The students are working in two classrooms, one is for the theory and the other classroom has 24 beautiful Singer treadle machines.

singer treadle machines

Sewing sample

I spend a day at the Dressmaking/tailoring School and shared some sewing techniques, for example I made a sample of a bound buttonhole on a treadle machine that was for me a new experience, since I am used to an electric sewing machine.

I have some vague remembrance of sewing once on a treadle machine in grammar school but since that did happen a long way ago I felt such a beginner sewing on such a machine.

The Singer machines they use are beautiful and well-maintained.

All the dressmakers/tailor shops I saw when we drove through the villages in Kenya are using treadle machines since only a few people are lucky to have access to electricity.

The Dressmaking/Tailoring School is well equipped by Kenyan standards but they could use some better scissors and from my point of view more notions as I happened to find out when I needed to use scissors for cutting some fabric.

As a dressmaker I know that good tools are such a pleasure to work with and will make the sewing part so much more enjoyable.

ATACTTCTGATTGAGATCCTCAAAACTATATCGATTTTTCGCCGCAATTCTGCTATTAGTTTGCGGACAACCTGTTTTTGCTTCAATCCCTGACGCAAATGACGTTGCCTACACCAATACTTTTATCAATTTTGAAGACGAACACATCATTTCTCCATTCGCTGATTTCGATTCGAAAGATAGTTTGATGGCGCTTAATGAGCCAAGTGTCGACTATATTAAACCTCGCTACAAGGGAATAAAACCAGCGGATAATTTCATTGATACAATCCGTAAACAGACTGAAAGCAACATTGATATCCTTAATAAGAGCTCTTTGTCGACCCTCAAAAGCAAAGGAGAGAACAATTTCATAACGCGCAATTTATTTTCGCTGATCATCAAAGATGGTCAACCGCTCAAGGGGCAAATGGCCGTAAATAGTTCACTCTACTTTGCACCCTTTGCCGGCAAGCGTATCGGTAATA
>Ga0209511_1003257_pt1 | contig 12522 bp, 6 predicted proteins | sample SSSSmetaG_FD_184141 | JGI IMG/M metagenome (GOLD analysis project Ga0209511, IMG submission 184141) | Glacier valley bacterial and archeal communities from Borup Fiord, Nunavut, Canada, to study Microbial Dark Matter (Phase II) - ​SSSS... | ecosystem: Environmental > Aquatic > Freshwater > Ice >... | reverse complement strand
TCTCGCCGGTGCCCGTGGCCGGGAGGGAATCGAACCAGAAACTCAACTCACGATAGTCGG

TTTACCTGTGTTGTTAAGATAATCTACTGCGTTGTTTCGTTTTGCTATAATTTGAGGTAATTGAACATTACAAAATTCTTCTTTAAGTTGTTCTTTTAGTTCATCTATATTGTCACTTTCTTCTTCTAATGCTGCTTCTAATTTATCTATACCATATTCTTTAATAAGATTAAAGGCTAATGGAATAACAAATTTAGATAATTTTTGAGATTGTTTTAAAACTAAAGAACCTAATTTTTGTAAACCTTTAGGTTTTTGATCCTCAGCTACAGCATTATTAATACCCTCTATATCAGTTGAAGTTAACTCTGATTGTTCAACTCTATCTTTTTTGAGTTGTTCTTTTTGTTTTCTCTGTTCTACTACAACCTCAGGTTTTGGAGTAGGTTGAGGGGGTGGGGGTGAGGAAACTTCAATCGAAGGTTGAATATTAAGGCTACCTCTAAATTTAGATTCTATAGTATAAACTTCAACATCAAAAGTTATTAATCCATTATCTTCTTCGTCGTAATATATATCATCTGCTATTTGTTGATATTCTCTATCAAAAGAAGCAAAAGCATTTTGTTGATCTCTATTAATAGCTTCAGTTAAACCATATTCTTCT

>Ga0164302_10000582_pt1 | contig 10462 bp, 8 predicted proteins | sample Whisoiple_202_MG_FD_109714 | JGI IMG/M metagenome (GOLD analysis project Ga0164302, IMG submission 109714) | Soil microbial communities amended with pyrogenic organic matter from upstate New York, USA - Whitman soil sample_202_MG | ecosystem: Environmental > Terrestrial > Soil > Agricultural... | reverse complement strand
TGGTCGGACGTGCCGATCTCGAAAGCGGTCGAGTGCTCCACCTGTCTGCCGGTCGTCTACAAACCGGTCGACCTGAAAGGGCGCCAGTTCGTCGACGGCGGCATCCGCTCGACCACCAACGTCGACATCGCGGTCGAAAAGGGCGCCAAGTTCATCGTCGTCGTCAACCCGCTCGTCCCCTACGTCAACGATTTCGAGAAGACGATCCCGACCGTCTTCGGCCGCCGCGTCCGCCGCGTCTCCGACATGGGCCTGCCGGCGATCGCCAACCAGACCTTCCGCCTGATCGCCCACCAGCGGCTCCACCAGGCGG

I tried to find a notion/sewing store in the big cities like Nairobi and Mombasa but I could not find even one.

So once we were home again after our fantastic 3 week vacation traveling in Kenya, I was planning to do some serious shopping for the dressmaking/tailoring class.

I told my parents and sister about my shopping plan and they spontaneously donated money too, so I could buy 36 scissors, thread nippers and seam rippers, plus a large dressmakers shear and pinking shear, plus some other notions which I thought they could use.

notions A

I had some red upholstery leather in my stash from an old leather couch once owned by my sister so I made sheets to protect the scissor blades and made an extra pocket so the seam ripper and thread nipper were all in one place.